Nixon in China opera presents contemporary Asian Pacific themes – perfect for Canada's Gateway to the Pacific.
Much is made of Vancouver's multicultural diversity and it's role as gateway to the Asian Pacific. This is the land where Chinese first came to Canada through Victoria and Vancouver. This is the land where the many Canadians look west over the Pacific, then travel to Asia. And this is the land, home to the Vancouver Opera, which has been recently staging some very exciting opera such as it's First Nations stylized Magic Flute in 2007 and the commission of Naomi's Road (based on Joy Kogawa's novel Obasan) for its touring ensemble.
“Nixon In China” recalls the historic 1972 visit of American president Richard Nixon to Communist China, the first ever visit by an American president to China, one of the oldest civilizations in the world. In the lead up to it's Canadian premiere, Vancouver Opera has been hosting events and forums to help give the context of the opera, and it's significance to Vancouver' Chinese history, and Canada's role in the Asian Pacific. Author Margaret MacMillan, author of 1919, and Nixon in China has been brought out to speak to the public, as well as Alexandre Trudeau, son of former Canadian Prime Minister Pierre Trudeau.
This is the Canadian premiere of the original the debuted in Houston Texas. And it is a significant event for Canadian opera.
It is an interesting opera, with contemporary staging and exciting lighting effects. The music is reminiscent of Phillip Glass' arpeggiated music, and the songs are mostly non-lyrical. But overall it is an exciting work that challenges and stimulates the mind.
The opera opens with a full size moving picture of Air Force One jet projected on the scrim. A light inside the plane reveals a solitary Richard Nixon. The light fades, revealing the plane again, which in turn rolls away into the distance. The stage scrim lifts to reveal a mock of Air Foxe One jet on stage, and Richard Nixon steps out of the plane to wave to small crowd of waiting Chinese soldiers.
Richard Nixon is performed by Robert Orth, and it is becoming a signature role for him. He perfectly captures the behavioral physical characteristics of Nixon, the hunched shoulders, and the movements. He sings that he is making “a journey for peace.”
There are 6 lead singers in this opera, and they all play pivotal roles for both the music and the story lines.
Chinese Baritone Chen-Ye Yuan’s Chou En-lai is the main counterpoint to Orth's Nixon. He greets Nixon and has the last words of the opera. Nixon's anxiety about the visit to China, and his place in history is met by Chou's philosophical statements.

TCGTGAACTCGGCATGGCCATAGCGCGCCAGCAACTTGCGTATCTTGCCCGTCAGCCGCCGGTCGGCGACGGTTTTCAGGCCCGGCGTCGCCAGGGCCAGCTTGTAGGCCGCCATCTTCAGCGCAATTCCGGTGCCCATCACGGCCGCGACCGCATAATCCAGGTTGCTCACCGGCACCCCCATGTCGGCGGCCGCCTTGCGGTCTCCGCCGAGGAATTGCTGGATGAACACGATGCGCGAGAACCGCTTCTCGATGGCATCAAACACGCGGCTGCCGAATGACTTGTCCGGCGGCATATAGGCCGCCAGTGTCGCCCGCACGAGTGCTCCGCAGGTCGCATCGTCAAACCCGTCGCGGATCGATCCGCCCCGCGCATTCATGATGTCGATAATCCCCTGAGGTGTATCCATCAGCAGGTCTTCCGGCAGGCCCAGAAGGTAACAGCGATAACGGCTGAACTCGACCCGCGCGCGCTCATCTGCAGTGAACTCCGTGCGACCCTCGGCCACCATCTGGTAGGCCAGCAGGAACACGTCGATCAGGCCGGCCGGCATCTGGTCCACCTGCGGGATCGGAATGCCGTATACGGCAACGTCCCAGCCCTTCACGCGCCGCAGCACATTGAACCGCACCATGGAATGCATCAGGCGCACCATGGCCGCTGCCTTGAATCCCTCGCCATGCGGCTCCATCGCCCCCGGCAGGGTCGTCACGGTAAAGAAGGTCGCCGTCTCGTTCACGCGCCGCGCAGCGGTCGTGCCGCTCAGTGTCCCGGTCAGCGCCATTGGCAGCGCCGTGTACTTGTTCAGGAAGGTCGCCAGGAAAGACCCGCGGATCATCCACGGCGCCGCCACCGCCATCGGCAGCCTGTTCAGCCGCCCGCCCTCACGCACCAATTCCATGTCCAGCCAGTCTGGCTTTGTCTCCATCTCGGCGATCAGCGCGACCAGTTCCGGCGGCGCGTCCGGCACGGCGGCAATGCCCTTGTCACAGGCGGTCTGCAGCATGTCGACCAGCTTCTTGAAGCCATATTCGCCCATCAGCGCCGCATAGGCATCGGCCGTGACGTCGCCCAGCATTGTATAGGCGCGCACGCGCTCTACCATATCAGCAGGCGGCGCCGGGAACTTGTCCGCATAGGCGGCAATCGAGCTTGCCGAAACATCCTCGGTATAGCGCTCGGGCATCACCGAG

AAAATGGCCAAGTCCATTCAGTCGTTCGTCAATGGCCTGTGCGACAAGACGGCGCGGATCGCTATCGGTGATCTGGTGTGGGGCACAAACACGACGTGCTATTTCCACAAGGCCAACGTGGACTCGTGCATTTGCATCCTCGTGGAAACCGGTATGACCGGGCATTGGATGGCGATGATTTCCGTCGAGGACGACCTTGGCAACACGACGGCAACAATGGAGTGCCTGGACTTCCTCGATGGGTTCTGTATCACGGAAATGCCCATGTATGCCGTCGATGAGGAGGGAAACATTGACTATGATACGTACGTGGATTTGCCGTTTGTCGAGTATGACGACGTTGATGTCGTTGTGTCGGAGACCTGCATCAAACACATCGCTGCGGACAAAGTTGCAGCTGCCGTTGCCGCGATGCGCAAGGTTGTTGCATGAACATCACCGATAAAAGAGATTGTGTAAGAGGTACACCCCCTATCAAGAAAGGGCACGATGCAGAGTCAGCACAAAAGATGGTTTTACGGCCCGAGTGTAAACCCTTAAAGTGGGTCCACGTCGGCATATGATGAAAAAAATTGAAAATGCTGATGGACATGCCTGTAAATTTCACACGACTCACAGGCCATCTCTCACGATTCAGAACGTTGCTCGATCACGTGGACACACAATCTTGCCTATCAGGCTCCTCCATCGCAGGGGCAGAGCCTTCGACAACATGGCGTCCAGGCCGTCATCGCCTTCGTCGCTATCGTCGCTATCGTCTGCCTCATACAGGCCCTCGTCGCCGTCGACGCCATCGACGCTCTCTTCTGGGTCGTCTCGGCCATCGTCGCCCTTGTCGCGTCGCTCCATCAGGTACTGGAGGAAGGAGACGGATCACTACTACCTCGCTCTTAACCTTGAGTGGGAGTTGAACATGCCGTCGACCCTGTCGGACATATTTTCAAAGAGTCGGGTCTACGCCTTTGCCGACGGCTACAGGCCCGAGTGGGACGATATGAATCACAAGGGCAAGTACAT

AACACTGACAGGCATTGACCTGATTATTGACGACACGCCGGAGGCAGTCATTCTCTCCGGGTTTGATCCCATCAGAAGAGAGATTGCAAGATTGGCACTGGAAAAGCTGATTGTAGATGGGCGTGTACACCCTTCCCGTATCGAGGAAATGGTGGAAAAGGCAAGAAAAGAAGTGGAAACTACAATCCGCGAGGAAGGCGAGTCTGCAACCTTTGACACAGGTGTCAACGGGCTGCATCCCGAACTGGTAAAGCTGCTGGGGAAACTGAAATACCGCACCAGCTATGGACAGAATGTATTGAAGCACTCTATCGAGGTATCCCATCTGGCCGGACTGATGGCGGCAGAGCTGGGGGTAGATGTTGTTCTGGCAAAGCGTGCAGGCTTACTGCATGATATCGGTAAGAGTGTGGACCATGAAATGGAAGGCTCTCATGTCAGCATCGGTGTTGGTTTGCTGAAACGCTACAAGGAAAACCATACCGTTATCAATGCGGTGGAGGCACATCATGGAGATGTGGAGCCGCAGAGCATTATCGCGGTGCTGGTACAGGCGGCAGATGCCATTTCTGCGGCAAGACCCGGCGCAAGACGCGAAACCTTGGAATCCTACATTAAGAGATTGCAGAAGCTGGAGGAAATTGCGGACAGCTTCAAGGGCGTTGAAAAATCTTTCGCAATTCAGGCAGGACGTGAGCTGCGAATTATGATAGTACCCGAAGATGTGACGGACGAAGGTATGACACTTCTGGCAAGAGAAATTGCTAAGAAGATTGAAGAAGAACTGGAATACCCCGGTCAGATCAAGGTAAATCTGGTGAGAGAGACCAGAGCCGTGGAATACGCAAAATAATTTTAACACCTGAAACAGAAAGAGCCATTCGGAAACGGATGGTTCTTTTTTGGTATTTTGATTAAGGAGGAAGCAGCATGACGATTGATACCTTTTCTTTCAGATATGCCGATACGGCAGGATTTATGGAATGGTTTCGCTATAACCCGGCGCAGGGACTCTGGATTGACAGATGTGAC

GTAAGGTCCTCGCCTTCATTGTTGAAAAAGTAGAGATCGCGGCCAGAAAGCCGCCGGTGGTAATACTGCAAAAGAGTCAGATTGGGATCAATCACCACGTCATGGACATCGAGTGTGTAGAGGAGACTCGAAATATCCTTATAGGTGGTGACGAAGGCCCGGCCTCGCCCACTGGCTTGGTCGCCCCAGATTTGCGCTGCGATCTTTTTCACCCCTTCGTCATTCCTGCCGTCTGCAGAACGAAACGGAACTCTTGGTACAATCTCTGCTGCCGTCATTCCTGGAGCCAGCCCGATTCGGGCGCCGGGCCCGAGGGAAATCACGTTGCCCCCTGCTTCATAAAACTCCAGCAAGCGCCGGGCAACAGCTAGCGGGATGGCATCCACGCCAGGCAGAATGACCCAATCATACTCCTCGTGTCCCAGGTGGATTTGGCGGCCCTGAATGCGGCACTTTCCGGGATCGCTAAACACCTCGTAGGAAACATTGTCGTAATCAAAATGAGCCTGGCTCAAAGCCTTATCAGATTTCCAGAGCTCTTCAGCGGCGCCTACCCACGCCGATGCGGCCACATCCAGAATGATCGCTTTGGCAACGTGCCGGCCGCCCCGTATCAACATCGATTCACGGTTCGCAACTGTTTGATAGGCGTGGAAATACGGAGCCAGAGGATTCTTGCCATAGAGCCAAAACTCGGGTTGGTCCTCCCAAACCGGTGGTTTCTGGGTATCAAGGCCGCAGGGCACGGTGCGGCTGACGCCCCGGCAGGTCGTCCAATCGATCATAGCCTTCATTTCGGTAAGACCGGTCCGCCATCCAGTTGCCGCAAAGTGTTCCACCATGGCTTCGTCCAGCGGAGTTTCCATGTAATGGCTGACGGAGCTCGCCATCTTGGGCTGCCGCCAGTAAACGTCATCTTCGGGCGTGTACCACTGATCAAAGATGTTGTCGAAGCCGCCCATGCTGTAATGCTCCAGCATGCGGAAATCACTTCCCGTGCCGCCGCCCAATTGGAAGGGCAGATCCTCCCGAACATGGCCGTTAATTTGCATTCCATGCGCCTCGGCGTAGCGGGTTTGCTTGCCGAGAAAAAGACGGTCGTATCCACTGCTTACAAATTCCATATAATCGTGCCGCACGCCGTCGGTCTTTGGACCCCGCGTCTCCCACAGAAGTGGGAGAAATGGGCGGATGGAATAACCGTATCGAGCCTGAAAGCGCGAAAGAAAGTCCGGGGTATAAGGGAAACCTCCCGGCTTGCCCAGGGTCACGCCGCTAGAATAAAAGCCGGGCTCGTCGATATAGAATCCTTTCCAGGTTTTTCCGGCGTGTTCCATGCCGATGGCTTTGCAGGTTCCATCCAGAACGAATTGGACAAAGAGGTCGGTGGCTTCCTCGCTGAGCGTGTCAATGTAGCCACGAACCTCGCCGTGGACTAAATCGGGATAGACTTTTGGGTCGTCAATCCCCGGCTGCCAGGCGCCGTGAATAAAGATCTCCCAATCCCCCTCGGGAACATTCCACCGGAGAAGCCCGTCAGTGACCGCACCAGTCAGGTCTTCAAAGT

Alan Woodrow’s Mao is a character that represents the mystery and vagueness of the Chinese political position, while bass baritone Thomas Hammon’s Kissinger provides some of the comic appeal, as the butt of jokes by both Nixon and Chou. The real surprise is when Kissinger appears in the 2nd Act's Chinese opera to represent American Imperialism in the Socialist propaganda work of art.
Just how different America and China were apart in understanding and philosophy is wonderfully portrayed by Sally Dibblee’s Pat Nixon. As a political leaders's wife she is taken on visits to a pre-school, a pig farms and the Ming Tombs. It is at Tombs that she remarks that she likes the carvings of the stone animals it is a lovely place for a picnic. She becomes particularly fond of an elephant statue, calling him Jumbo.
Tracy Dahl plays the role of Chi'ang Ching, wife of Mao. Her behind the scenes political machinations with the “Gang of Four” that emphasize Maoist philosophies are over the top, just like she was in real life. The music changes to a sexy syncopation that emphasizes her difference with Chou's direction of foreign affairs and the eventual future progression of Communist China, as it late veered away from Maoist doctrine.
A Highlight of the production is the staging of the Chinese Opera, more martial arts and dance than singing as it is in reality. Vancouver's Wen Wieng is the choreographer, and former National Ballet's Fu Guo is the featured performer. It is a typical propaganda art piece about the oppression of workers, with a surprise allegorical visit by Kissenger as American capitalism.
This is an exciting production for Vancouver and Canadian opera. The staging and direction are excellent. While the sets are minimalist, it matches the austerity of the music and allows the emphasis to be on the music, and the libretto. This is an opera to challenge the mind. The content stimulates political and historical understanding, and opens up future possibilities. Could a Canadian opera about the 1972 Canada Russia hockey series or Terry Fox's Marathon of Hope be next? Why not!
in conversation with CBC's Alison Smith
March 17, 7:30 pm at Granville Island Stage.